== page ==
Sometimes the N word gets a bad rap, but networking isn’t just about schmoozing and BS. When you meet someone important, figure out a sincere question with which you can follow up. If you’re wracking your brain for too long, don’t waste that person’s time.
But just as important to networking is the seemingly non-important people. Some of our best milestones have materialized because of friends our age.
As a follow up to our last post on advisors, we wanted to speak about the most valuable advisors we’ve found thus far. It wasn’t the entrepreneur with the ridiculously over-valued exit, the corporate rockstar, or the seasoned investor. These types of people all have great advice, and advice that will become increasingly important as ChickRx turns into a revenue-generating business. But let’s be honest… we needed advisors whom we could ask the dumb questions. And for any first-time entrepreneur, there will be plenty.
We were lucky to have a few friends around our age who had successfully started their own companies or invested in startups through their jobs. For all our basic questions, they had been there and done that pretty recently. They provided not only informed opinions, but also time. The people with the fanciest positions aren’t going to sit on the phone for over an hour teaching you ...
As we’re getting ready to launch, one thing that’s been on our minds is our Board of Advisors. Through classes at HBS, events in NYC, and friends’ connections, we’ve been able to meet many highly accomplished individuals who would be great advisors to ChickRx. Many have been kind enough to offer advice over the phone, but at what point should we try to formalize the relationship? The entrepreneurs, angel investors, and corporate leaders with whom we’ve spoken are very busy individuals, and isn’t asking them for access to continuous advice a little presumptuous?
The standard advice we’ve gotten is to make someone a formal advisor after they show a real interest in you. So in other words, you shouldn’t even have to ask; they should be excited enough by what you’re doing to want to stay involved. And what about offering them equity? We’ve been advised to be careful about throwing ...
ChickRx, one of the winners of the New Media Women Entrepreneurs award, is gearing up to launch within the next two months. And they are quick to point out that winning the award has been instrumental in helping them prepare for a successful launch.
“Receiving this recognition enabled us to hire a fantastic web designer and developer,” said Stacey Borden, co-founder and CEO of ChickRx. “We are working with Spiegel Design Group, based in Los Angeles, and glassfoundry, based in San Francisco. Eight-five per cent of the site’s coding has been completed and we are almost done with our homepage design.”
We have some simple advice that we learned the hard way: as you’re building out your team, don’t underestimate personal references.
In taking ChickRx from idea to reality, we’ve had to find lots of professionals to help us execute. These include web programmers, Web designers, lawyers, accountants, insurance agents, etc. As we found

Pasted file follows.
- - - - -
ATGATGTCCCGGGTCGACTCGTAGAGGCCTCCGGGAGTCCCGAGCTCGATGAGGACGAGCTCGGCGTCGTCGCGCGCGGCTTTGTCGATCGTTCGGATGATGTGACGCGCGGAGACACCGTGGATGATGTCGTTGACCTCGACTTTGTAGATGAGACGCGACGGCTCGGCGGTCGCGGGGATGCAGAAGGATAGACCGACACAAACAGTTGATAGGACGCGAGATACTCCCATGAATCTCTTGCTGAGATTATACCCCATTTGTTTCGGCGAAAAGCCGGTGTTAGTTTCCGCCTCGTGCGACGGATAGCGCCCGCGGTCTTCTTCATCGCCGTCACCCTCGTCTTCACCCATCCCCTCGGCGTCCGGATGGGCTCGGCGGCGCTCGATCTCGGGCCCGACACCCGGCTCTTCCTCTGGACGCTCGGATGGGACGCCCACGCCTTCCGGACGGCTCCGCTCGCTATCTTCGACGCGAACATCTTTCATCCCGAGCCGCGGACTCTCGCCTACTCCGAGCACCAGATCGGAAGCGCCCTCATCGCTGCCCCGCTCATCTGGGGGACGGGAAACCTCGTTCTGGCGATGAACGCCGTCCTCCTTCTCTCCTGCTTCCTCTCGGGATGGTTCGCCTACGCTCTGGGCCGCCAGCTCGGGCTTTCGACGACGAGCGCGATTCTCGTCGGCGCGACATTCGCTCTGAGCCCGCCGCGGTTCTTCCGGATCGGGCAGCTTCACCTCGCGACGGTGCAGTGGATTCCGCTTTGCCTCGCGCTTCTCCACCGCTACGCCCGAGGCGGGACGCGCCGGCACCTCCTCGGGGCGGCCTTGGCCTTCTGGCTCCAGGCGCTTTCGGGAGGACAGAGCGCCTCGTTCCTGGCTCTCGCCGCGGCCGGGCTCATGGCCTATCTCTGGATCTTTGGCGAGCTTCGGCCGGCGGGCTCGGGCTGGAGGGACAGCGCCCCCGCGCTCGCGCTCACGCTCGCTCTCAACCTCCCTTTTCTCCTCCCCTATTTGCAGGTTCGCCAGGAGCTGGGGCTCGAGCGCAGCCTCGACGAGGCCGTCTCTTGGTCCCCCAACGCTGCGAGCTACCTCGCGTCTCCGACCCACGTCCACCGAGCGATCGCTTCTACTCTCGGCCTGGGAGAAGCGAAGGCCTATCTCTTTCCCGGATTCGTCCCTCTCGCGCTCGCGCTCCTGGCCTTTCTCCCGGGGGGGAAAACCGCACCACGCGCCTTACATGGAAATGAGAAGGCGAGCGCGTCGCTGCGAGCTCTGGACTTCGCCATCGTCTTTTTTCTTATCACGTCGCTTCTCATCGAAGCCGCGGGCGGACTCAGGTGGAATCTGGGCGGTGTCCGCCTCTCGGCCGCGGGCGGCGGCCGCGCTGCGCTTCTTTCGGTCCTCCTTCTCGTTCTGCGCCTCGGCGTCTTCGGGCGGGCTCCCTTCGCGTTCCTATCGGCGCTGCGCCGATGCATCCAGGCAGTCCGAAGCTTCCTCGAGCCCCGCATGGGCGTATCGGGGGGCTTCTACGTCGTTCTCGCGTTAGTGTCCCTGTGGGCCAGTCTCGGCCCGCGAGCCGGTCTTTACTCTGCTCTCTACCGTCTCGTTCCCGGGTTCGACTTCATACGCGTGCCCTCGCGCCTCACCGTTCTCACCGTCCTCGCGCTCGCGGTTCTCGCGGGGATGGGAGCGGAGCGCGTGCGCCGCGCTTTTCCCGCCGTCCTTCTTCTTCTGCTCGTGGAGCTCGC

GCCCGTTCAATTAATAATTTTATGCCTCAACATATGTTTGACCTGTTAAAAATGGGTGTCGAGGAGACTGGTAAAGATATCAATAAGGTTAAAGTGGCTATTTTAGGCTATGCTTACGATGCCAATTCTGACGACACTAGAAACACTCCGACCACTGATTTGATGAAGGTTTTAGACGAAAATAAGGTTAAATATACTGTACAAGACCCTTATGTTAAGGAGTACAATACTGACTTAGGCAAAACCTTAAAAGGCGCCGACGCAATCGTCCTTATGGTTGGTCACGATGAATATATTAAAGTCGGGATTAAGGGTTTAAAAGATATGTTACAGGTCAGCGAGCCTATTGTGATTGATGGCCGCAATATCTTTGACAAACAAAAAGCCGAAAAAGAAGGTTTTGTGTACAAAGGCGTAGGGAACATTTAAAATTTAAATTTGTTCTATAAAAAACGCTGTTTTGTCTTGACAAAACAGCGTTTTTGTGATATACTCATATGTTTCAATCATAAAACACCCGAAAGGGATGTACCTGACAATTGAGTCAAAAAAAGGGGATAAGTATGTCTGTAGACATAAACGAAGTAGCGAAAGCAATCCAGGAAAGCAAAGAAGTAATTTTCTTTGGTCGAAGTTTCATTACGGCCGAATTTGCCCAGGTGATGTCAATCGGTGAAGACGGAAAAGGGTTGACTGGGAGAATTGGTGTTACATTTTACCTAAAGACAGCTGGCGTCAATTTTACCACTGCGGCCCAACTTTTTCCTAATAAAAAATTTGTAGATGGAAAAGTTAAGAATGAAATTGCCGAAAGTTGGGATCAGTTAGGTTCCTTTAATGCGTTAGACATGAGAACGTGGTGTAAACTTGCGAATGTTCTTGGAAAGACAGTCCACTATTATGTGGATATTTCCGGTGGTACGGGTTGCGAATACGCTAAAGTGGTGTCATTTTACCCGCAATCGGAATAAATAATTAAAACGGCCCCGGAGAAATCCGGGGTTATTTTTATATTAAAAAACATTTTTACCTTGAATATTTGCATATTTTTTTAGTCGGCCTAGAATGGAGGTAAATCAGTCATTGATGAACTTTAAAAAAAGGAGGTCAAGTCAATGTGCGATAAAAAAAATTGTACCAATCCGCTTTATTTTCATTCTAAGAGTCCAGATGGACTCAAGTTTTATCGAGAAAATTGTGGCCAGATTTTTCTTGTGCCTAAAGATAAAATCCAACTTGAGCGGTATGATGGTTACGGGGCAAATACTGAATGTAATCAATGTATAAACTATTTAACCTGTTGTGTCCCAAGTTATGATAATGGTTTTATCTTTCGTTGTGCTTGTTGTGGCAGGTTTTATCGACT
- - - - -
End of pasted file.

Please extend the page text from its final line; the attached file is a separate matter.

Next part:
different professionals in each category, we took our time to speak with them, ask critical questions, see their portfolios and/or client lists, and carefully select the best people for the job.
Despite this care and attention, the partnerships were not always a good fit. Our original Web developer had a talented team with a great looking portfolio, but ultimately was slow and not able to capture the
hip, feminine aesthetic our brand needs. We wasted a lot of time and energy trying to make it work with the wrong person (sounds like something we’ve said before!). When ...
When we met four years ago, we were both 21-year-old interns at 85 Broads, a global professional women’s network. That summer was life-changing for both of us. The inspirational founder of 85 Broads and our mentor, Janet Hanson, taught us to think about things differently. While most of our peers were learning the ins and outs of PowerPoint and Excel, we were getting a taste of the bigger picture. Janet spoke about the importance of owning and creating, of having a platform, and of partnership. We’d like to talk about the last one.
The most successful people Janet knew all understood the power of partnership. We invest in ourselves by working hard to go to a good college, by extracting all we can out of our educations, and by rising to (rather than avoiding) professional challenges. But it shouldn’t stop there. When you invest in a partner and cultivate a powerful ...
The idea for ChickRx came to life over a year ago. After countless Gchat convos with friends, we realized that our peers were constantly turning to each other with health-related concerns (many of which are sensitive, embarrassing, even quirky). For example:
Is it bad to take Plan B more than once? I’ve heard mixed things, is Gardasil safe? Is my Diet Coke habit (4 per day) going to come back to haunt me (i.e., cancer)? The list goes on and on…